United States President Barack Obama and his administration have issued a veto on a potential ban for iPhone 4 and 3G-capable iPad 2 models in the United States. The potential ban of those Apple products was due to patents owned by Samsung.
The news comes by way of a notice from the U.S. Government. The official ruling comes from Michael Froman, a trade representative for the United States:
In addition, on January 8, 2013, the Department of Justice and United States Patent and Trademark Office issued an important Policy Statement entitled “Policy Statement on Remedies for Standard-Essential Patents Subject to Voluntary FRAND Commitments” (“Policy Statement”).2 The Policy Statement makes clear that standards, and particularly voluntary consensus standards set by standards developing organizations (“SDO”), have incorporated important technical advances that are fundamental to the interoperability of many of the products on which consumers have come to rely, including the types of devices that are the subject of the Commission’s determination. The Policy Statement expresses substantial concerns, which I strongly share, about the potential harms that can result from owners of standardsessential patents (“SEPs”) who have made a voluntary commitment to offer to license SEPs on terms that are fair, reasonable, and nondiscriminatory (“FRAND”), gaining undue leverage and engaging in “patent holdup”, i.e., asserting the patent to exclude an implementer of the standard from a market to obtain a higher price for use of the patent than would have been possible before the standard was set, when alternative technologies could have been chosen. At the same time, technology implementers also can cause potential harm by, for example, engaging in “reverse holdup” (“holdout”), e. g., by constructive refusal to negotiate a FRAND license with the SEP owner or refusal to pay what has been determined to be a FRAND royalty.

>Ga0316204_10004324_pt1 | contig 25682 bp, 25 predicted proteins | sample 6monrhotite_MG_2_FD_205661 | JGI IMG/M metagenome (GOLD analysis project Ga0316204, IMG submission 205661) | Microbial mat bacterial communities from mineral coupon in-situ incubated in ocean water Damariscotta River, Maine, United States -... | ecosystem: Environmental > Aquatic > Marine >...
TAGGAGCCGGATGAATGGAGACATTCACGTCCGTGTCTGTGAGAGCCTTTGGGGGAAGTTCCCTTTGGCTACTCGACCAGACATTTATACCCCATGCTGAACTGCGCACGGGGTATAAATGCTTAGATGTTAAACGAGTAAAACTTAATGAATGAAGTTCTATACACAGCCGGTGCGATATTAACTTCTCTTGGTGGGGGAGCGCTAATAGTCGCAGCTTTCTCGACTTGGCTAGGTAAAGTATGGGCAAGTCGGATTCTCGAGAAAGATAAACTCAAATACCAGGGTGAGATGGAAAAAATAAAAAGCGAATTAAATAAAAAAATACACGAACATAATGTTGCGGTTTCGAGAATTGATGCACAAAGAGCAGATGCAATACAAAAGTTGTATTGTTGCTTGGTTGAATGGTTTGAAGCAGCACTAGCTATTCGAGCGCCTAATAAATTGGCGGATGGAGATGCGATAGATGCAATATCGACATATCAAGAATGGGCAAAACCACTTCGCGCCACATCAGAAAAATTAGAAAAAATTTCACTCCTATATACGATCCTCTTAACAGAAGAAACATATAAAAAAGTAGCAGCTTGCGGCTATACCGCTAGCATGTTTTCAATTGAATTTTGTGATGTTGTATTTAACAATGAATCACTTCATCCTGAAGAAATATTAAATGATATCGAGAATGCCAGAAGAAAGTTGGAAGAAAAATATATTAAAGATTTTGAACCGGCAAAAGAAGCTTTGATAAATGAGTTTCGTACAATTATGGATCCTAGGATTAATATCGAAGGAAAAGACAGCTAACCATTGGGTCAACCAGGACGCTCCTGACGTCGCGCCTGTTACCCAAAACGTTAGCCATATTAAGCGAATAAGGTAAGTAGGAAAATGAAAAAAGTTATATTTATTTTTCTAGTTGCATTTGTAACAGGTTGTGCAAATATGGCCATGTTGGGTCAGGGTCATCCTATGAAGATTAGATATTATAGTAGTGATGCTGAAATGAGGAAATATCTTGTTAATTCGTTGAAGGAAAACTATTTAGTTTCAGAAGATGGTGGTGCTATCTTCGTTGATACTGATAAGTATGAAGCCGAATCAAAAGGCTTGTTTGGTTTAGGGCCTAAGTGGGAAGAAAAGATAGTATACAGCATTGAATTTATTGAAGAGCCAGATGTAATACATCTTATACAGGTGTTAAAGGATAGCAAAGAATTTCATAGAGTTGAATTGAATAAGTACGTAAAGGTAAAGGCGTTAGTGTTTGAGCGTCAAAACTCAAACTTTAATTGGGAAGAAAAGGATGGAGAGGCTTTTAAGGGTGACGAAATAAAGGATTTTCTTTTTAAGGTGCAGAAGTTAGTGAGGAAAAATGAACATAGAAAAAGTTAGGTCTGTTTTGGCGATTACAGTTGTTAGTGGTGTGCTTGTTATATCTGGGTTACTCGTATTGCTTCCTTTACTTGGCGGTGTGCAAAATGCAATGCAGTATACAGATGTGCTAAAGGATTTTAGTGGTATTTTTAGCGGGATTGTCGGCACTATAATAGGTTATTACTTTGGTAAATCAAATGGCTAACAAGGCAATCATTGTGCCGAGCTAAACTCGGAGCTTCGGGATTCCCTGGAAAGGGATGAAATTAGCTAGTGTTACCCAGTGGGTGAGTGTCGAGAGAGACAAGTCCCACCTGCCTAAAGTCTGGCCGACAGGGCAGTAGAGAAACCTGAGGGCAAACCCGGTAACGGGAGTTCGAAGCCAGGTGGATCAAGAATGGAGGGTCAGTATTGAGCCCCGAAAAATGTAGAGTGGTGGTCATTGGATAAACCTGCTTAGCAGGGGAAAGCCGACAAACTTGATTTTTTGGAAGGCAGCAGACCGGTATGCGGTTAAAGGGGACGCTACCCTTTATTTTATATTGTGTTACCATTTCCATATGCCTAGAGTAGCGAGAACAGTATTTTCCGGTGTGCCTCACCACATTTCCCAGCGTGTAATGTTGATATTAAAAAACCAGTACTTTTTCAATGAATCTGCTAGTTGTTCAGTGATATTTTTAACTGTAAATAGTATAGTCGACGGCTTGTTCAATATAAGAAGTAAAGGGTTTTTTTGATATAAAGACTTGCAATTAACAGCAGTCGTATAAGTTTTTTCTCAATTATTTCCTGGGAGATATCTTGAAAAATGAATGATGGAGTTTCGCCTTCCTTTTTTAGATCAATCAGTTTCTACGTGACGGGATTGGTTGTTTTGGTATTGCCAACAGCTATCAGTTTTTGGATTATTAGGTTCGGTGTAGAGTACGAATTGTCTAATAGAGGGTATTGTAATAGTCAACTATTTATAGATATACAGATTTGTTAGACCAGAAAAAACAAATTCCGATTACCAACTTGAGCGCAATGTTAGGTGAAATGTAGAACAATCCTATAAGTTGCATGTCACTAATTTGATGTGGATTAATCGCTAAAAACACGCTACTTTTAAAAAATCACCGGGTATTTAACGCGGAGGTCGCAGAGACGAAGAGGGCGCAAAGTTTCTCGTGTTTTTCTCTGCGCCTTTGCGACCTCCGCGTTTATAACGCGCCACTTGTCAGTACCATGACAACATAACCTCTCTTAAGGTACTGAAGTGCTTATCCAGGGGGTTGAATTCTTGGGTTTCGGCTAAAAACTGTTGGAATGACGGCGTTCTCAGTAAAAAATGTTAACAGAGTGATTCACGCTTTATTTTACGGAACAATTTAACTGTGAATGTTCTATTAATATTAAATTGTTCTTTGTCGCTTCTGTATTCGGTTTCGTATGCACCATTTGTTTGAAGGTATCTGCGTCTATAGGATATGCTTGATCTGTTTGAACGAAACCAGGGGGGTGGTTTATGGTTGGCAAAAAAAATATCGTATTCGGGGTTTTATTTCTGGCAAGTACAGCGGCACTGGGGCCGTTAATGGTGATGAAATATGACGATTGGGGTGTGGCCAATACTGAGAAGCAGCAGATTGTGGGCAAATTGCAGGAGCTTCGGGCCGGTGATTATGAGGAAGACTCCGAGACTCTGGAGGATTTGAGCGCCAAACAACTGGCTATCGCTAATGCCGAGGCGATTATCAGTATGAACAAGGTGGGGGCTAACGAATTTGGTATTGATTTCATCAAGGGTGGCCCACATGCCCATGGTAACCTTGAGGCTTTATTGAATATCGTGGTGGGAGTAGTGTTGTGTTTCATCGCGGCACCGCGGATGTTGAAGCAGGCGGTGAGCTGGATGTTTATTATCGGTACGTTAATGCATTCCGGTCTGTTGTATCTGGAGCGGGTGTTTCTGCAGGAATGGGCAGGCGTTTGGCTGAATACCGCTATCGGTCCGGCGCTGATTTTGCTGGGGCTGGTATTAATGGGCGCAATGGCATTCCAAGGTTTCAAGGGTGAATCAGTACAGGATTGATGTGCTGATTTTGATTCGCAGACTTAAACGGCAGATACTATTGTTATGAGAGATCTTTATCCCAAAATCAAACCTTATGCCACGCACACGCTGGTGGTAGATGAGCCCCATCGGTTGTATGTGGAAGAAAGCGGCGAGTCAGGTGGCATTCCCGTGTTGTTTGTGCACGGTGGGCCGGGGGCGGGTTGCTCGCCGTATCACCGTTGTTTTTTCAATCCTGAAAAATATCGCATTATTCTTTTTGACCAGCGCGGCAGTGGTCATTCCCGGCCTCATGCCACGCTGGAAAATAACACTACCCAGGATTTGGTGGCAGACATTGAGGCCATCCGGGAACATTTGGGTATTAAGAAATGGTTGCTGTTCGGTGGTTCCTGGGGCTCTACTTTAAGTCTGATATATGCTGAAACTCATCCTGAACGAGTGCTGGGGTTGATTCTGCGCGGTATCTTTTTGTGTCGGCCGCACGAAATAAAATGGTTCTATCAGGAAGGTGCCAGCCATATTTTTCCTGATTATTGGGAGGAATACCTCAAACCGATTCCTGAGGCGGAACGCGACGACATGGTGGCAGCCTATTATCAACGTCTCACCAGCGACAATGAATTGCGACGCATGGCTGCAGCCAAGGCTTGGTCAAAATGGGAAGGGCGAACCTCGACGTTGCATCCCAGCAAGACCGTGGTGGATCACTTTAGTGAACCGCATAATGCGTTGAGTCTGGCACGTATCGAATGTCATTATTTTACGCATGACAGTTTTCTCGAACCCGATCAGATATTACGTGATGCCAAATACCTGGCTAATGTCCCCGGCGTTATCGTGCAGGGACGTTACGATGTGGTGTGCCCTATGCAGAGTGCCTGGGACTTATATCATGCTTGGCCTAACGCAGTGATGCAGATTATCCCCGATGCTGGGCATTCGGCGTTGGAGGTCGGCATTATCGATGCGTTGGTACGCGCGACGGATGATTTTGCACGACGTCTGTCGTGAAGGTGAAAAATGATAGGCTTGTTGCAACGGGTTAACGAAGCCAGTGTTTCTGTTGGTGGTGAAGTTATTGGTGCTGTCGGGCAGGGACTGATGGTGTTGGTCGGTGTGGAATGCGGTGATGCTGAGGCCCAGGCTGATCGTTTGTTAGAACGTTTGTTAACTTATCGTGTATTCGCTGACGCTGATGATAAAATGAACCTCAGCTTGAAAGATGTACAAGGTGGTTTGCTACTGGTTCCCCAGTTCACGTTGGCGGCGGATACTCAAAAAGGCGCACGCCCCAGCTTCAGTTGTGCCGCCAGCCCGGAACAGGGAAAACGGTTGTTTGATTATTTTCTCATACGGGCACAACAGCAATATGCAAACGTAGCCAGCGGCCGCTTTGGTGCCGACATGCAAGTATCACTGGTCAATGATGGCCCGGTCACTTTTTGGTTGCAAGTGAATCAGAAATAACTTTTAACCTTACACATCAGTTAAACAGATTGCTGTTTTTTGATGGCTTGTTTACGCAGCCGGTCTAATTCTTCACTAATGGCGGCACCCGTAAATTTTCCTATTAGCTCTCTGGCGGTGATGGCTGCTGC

The would be, no-longer affected Apple devices include the iPhone 4, iPhone 3GS, iPad 2 3G, and the original 3G-capable iPad. This ruling mostly affects the iPad 2 and the iPhone 4 as those are the pertinent products that Apple actually currently sells in the U.S. The President’s block of the ITC ban is the first block of this kind since the 1987 Reagan administration.
Both Apple and Samsung have both responded to the news. A Samsung spokesman told AllThingsD the following:
We are disappointed that the U.S. Trade Representative has decided to set aside the exclusion order issued by the U.S. International Trade Commission (ITC). The ITC’s decision correctly recognized that Samsung has been negotiating in good faith and that Apple remains unwilling to take a license.
You can read the full letter from the government below:
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